MBA Starting Salaries
It’s Pay-back Time!
Let’s face it, MBA starting salaries are pretty important to anyone interested in gaining that qualification. Quite rightly so, considering the investment any MBA student makes in time, effort and finance.
Throughout this site we stress the broader gains to be made from this kind of investment, such as improved career opportunities, personal growth, and the development of effective management and leadership skills. But we’re realistic enough to know that financial pay-back is still important and MBA starting salaries will play a big part in the decisions you make about when, where, and how you will study.
So where do you go to find useful, reliable information to inform your decision about committing to an MBA?
MBA program rankings are a good place to start, especially those from leading business publications. These are both an excellent source of information about starting salaries paid to new MBA graduates, and a means of comparing different business schools.
MBA Starting Salaries in The Ranking Lists
A good place to start is Fortune’s list of highest (and lowest) paid MBA ranking with salaries. This provides pre and post-MBA salaries earned by graduates of 50 top business schools. MBA pay: a crystal ball is another Business Week article which reflects on MBA salaries up to 20 years after graduates completed their program. Whilst Business Week acknowledge limitations in the exercise, the article is still thought-provoking reading for anyone interested in potential differences in MBA starting salaries and long-term financial benefit.
A second reputable publication, the Financial Times, provides a very useful range of data to help you understand MBA starting salaries. Their rankings table allows you to select different fields to see how business schools rank. For example, the FT list allows you to view:
- Average starting salary, three years after graduation.
- Weighted salary, to take into account industry sector variations.
- Salary percentage increase, based on pre-MBA salaries.
- Value for money, which takes into account costs and duration of the program.As ever, rankings can only give you a guide to the kind of salary a typical MBA graduate can command. There are numerous other factors to consider.
For example, you should also consider such things as:
- The kind of industry or sector you’re currently working in, or are thinking of entering.
- Geographical location – of the business school, and of your workplace.
- Economic climate.
- The business school’s employer and sector links.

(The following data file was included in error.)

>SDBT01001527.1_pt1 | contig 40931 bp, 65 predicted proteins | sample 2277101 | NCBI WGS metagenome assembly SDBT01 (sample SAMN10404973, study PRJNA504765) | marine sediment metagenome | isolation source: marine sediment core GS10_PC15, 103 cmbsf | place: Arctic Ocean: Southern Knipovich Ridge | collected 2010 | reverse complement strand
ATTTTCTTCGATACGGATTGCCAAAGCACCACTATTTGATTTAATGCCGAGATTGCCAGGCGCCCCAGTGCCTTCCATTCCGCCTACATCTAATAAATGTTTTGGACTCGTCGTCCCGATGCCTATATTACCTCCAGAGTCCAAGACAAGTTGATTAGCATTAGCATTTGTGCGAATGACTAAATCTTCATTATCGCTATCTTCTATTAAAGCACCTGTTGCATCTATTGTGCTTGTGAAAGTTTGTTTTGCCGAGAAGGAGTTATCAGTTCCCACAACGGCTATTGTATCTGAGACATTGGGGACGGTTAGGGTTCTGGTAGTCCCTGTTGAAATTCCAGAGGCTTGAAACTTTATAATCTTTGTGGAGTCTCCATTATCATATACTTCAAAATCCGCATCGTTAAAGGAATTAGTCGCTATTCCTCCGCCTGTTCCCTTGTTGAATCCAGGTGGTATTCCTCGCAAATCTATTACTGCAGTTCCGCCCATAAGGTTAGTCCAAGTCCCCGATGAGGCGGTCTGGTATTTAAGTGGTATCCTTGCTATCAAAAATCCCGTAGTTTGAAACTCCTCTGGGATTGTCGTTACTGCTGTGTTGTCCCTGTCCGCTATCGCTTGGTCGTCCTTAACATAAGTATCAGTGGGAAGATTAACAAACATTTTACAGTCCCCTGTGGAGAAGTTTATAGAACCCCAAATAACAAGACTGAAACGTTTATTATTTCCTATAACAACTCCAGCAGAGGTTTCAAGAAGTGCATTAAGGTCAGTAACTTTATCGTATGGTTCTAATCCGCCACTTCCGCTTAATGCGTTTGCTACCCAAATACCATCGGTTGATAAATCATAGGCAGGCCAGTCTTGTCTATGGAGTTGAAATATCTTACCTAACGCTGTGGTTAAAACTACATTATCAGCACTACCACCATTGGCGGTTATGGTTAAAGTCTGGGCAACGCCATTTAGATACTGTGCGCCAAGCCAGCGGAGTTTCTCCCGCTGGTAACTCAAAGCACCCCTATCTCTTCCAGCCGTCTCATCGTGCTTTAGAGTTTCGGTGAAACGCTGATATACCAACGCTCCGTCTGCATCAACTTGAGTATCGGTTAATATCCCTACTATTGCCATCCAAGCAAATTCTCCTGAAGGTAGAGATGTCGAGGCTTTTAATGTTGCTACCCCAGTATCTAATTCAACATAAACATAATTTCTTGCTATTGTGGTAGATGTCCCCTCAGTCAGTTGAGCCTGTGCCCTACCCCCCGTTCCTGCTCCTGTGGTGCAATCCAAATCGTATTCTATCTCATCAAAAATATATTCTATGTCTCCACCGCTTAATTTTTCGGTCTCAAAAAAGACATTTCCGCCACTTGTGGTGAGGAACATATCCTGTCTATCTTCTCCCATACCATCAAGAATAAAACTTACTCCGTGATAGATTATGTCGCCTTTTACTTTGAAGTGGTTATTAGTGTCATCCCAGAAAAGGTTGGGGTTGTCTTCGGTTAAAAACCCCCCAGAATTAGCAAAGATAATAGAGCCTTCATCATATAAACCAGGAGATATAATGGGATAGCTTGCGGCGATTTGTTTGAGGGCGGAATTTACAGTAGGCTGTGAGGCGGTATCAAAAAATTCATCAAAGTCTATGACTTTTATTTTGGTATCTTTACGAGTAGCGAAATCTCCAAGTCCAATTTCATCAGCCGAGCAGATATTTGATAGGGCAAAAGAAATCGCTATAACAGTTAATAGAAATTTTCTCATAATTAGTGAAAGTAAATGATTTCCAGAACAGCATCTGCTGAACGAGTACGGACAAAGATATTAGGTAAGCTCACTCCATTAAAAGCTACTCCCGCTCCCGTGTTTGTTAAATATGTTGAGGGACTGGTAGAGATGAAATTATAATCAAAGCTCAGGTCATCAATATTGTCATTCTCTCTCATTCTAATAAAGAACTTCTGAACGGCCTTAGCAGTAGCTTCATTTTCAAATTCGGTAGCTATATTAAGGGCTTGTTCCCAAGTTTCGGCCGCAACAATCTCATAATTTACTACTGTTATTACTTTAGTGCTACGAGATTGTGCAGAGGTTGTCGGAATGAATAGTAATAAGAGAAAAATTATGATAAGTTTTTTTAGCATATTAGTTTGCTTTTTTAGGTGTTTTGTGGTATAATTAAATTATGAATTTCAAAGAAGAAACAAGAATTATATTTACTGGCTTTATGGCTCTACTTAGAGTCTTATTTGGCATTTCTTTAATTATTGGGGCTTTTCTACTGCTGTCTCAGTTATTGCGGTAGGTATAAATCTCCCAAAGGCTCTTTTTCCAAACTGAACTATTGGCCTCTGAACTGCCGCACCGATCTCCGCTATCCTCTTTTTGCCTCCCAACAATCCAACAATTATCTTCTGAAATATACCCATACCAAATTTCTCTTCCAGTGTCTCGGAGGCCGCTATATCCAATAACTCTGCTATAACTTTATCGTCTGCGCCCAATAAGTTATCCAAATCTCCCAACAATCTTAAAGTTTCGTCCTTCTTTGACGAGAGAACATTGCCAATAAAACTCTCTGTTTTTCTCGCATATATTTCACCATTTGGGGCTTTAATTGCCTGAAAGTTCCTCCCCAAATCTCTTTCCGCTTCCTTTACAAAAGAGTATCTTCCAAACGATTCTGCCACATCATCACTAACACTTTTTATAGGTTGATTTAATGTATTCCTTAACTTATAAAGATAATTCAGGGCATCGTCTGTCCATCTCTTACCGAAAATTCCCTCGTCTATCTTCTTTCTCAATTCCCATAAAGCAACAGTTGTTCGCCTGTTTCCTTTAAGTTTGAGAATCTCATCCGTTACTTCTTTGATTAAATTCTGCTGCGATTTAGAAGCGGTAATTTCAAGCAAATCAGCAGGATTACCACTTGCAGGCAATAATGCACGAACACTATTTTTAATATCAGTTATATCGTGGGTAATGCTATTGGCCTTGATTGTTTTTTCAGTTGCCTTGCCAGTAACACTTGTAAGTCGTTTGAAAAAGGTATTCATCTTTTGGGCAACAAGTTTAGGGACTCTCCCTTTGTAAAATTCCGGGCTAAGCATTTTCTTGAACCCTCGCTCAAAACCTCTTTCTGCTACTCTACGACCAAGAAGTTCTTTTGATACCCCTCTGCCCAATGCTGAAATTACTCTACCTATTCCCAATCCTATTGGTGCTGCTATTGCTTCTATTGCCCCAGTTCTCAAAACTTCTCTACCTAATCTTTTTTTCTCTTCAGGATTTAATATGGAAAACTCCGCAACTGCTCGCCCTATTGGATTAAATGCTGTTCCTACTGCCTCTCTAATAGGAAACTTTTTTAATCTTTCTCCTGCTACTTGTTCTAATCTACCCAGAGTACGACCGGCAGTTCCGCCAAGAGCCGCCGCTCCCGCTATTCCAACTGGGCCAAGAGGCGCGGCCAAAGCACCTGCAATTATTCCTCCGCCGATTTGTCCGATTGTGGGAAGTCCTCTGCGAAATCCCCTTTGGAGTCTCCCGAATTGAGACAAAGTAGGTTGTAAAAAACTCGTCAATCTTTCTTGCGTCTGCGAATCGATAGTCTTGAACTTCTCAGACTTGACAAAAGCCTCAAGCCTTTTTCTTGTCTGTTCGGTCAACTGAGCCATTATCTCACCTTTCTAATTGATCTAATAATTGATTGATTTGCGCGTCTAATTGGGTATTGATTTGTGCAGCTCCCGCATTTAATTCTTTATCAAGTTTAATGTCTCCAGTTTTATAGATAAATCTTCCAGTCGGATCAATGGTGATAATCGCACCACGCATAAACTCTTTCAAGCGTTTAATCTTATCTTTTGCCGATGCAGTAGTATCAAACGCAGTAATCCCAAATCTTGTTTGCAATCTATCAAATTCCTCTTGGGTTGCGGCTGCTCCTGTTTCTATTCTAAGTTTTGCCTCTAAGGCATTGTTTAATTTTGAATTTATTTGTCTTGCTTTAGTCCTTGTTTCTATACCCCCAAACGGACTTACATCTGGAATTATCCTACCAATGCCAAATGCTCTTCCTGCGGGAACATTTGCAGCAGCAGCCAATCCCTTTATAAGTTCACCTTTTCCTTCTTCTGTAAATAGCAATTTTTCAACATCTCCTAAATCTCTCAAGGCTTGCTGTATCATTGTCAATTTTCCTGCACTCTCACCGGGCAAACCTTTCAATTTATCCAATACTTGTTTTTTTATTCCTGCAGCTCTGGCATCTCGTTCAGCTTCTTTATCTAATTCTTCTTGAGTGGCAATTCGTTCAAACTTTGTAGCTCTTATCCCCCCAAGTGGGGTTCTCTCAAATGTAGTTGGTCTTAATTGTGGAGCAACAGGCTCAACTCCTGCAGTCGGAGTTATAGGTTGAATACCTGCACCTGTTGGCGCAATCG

- Pre-MBA experience, what you already bring to your employability.
- The fact that talented, determined individuals tend to do well wherever they have studied!
Important as these points are, a report by the Graduate Management Admissions Council (GMAC) contains one interesting finding. According to the estimates of recruiters, during the five year period 2000 to 2006, starting salaries for MBA graduates in the United States were on average $11,000 more than for graduates of other programs. This is a notable point for anyone researching MBA starting salaries, and worth reading in more detail in the full GMAC MBA Salary article.
MBA Starting Salaries – the Bigger Picture
Read our new book:
Uncommon Leadership: how to build competitive edge by thinking differently
“a tour de force … all integrated into a fascinating intellectual package”
Professor Dennis J. Garritan, Adjunct Professor, Harvard University
A good starting salary after completing your MBA may well be a measure of success and, given the cost of an MBA, it’s only fair to expect an adequate pay-back. Yet important as salary is, it shouldn’t be your only consideration.
In their idea of “enduring success”, Harvard academics Howard Nash and Laura Stevenson, suggested that a more rounded and balanced view of success was needed. They drew their conclusions from talks with high achievers, interviews with successful professionals, and by surveying more than 100 executives attending Harvard management programmes.
Nash and Stevenson concluded that, for these people, success meant a range of things including: achievement; happiness; doing something significant; and leaving a legacy. It’s appropriate that such a conclusion should come from researchers from one of the highest ranking business schools, and it’s also notable that financial reward is not on the list!
You can read more about these ideas in our article: Success Maker, and a summary of Nash and Stevenson’s ideas can be found at Harvard’s working knowledge site: Enduring Success. Use these links to help you think more widely about the MBA you’re proposing to do.. MBA starting salaries might be important but they are only a starting point in terms of the real value of an MBA.
To help you with your decision-making we consider three of the more popular MBA ranking publications in our article: MBA School rankings. In addition, different business publications have adopted different criteria to create their rankings, so it’s important to know the basis on which a particular list has been generated. In our article: MBA Business School Ranking we discuss some differences, and the basis on which three of the main ranking lists have been devised.